Authors’ Commentary on “DISCLAIMER”

Lawyers in HellAuthors’ Commentary on
 a story in Lawyers in Hell

Aaron “Monty” Montgomery was a highly-successful, well paid defense attorney for the drug cartels – until he lost a case and awoke in an elevator car headed for hell.  The regular denizens were bad enough: from impish elevator operators to a Welcome Woman who was anything but welcome; from librarians and lawyers to his first assignment.  Nothing prepared him, however, for his first opportunity: to defend Bram Stoker in a defamation suit brought by none other than Prince Vlad III Tepes Drakulya (better known as Dracula) or that it would plant him firmly in the middle of a power struggle between His Satanic Majesty and the ancient Babylonian gods represented by Pazuzu, demon son of the wind god.

Lawyers in Hell As a long-time fan of Janet and Chris Morris’s Heroes in Hell, both the book and the series, as well as Thieves World, the shared world anthologies of Robert Asprin and Lynn Abbey (wherein I met Tempus and Niko and the Sacred Band of Stepsons), I was understandably thrilled when Janet asked me if I wanted to be a part of the resurrected Heroes in Hell series by submitting a 10,000 word or less short story for Lawyers in Hell. My first novel, Black Stump Ridge, had just come out so this was exhilaration on top of excitement for me.  Of course I said yes.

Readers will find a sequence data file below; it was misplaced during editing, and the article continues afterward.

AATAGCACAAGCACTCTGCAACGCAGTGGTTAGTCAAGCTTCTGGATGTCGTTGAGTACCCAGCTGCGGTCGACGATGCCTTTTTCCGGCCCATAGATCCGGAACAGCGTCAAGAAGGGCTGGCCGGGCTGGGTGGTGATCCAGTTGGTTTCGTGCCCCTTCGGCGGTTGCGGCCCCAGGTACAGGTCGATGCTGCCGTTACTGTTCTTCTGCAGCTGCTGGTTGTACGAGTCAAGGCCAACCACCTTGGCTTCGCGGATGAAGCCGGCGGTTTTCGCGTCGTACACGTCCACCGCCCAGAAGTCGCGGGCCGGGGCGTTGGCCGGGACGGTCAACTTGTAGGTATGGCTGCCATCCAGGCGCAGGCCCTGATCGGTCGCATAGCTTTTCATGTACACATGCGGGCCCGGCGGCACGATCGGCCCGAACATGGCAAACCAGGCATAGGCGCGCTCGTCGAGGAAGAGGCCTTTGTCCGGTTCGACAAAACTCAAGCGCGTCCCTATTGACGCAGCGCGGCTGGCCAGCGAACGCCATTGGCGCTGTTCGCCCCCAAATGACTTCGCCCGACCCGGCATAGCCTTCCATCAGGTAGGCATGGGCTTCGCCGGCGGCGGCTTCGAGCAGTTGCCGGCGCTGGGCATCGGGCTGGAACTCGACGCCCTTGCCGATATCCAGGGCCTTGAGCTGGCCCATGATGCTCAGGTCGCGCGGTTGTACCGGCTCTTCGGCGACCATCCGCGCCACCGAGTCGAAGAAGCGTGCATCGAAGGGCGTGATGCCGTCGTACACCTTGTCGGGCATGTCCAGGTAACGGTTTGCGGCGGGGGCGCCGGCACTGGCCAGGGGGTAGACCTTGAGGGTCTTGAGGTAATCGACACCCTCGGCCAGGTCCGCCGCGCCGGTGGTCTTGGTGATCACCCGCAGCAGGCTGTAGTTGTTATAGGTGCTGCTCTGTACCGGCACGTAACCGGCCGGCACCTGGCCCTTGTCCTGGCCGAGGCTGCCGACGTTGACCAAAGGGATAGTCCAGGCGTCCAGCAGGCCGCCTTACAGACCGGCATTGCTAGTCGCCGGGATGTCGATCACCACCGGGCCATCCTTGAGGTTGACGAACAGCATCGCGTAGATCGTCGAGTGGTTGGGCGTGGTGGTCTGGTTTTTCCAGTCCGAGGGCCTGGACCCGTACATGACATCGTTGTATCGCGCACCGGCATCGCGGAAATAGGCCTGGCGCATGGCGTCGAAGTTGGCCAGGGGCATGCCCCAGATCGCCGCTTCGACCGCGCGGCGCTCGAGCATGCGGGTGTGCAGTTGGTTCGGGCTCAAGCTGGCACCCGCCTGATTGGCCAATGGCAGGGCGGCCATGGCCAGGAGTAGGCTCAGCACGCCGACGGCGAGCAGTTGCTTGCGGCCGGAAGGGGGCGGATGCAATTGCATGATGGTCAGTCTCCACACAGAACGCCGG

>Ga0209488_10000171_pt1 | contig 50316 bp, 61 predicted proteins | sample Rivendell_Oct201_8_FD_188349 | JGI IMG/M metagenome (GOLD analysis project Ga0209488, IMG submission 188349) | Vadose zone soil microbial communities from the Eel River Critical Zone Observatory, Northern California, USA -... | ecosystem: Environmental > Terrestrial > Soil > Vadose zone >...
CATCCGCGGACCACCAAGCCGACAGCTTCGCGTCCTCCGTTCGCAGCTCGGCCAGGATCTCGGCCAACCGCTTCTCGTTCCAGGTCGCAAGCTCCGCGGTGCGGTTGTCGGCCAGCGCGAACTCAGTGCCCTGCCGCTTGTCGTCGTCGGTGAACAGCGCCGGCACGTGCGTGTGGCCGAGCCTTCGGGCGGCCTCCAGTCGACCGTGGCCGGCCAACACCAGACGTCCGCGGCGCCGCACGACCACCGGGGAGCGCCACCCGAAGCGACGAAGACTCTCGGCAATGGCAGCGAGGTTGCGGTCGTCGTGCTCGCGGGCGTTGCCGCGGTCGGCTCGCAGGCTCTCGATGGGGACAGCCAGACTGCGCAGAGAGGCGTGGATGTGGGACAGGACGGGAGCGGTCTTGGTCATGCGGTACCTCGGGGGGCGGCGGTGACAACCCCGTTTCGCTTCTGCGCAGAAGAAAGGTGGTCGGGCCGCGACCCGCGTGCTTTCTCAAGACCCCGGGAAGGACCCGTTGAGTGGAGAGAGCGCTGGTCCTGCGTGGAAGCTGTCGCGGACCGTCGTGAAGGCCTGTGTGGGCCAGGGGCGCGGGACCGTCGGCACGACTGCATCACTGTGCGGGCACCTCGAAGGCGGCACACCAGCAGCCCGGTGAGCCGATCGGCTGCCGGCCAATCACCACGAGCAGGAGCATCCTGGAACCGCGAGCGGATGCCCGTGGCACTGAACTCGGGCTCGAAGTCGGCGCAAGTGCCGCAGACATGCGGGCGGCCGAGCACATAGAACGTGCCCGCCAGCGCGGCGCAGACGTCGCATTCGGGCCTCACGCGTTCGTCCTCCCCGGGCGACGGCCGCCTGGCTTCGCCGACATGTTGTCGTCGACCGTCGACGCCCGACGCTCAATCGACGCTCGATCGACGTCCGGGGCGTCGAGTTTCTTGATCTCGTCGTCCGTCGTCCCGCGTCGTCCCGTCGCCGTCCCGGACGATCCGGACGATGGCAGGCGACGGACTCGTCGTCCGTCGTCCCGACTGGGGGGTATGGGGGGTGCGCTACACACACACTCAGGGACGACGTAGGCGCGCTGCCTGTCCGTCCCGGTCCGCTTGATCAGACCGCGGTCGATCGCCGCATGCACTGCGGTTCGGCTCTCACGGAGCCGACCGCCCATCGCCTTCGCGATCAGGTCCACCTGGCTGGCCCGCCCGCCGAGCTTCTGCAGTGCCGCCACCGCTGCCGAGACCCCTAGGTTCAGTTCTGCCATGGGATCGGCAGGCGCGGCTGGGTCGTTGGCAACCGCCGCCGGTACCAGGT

There is one very nice thing about email: you cannot deafen someone when you scream “Yes!” at the top of your lungs.  Nor can the other person see how silly you look as you do your happy dance in your office.

Once I calmed down and emailed my desire to be a part of the project, I asked Janet when she wanted my submission.  She told me that the absolute deadline for submissions was April 15.  Then, she welcomed me aboard and introduced me to someone named Sarah Snyder Gray-Hulcy (who has a delightful story in here called “Orientation Day” that immediately follows mine), also referred to as “our Muse.”  Sarah was the keeper of the records and the person who would approve any historical characters I might want to use (this meant making sure I didn’t use a personage that someone else was using).  Oh, and Sarah would send me the new writer orientation kit.  Which she did.  In two emails.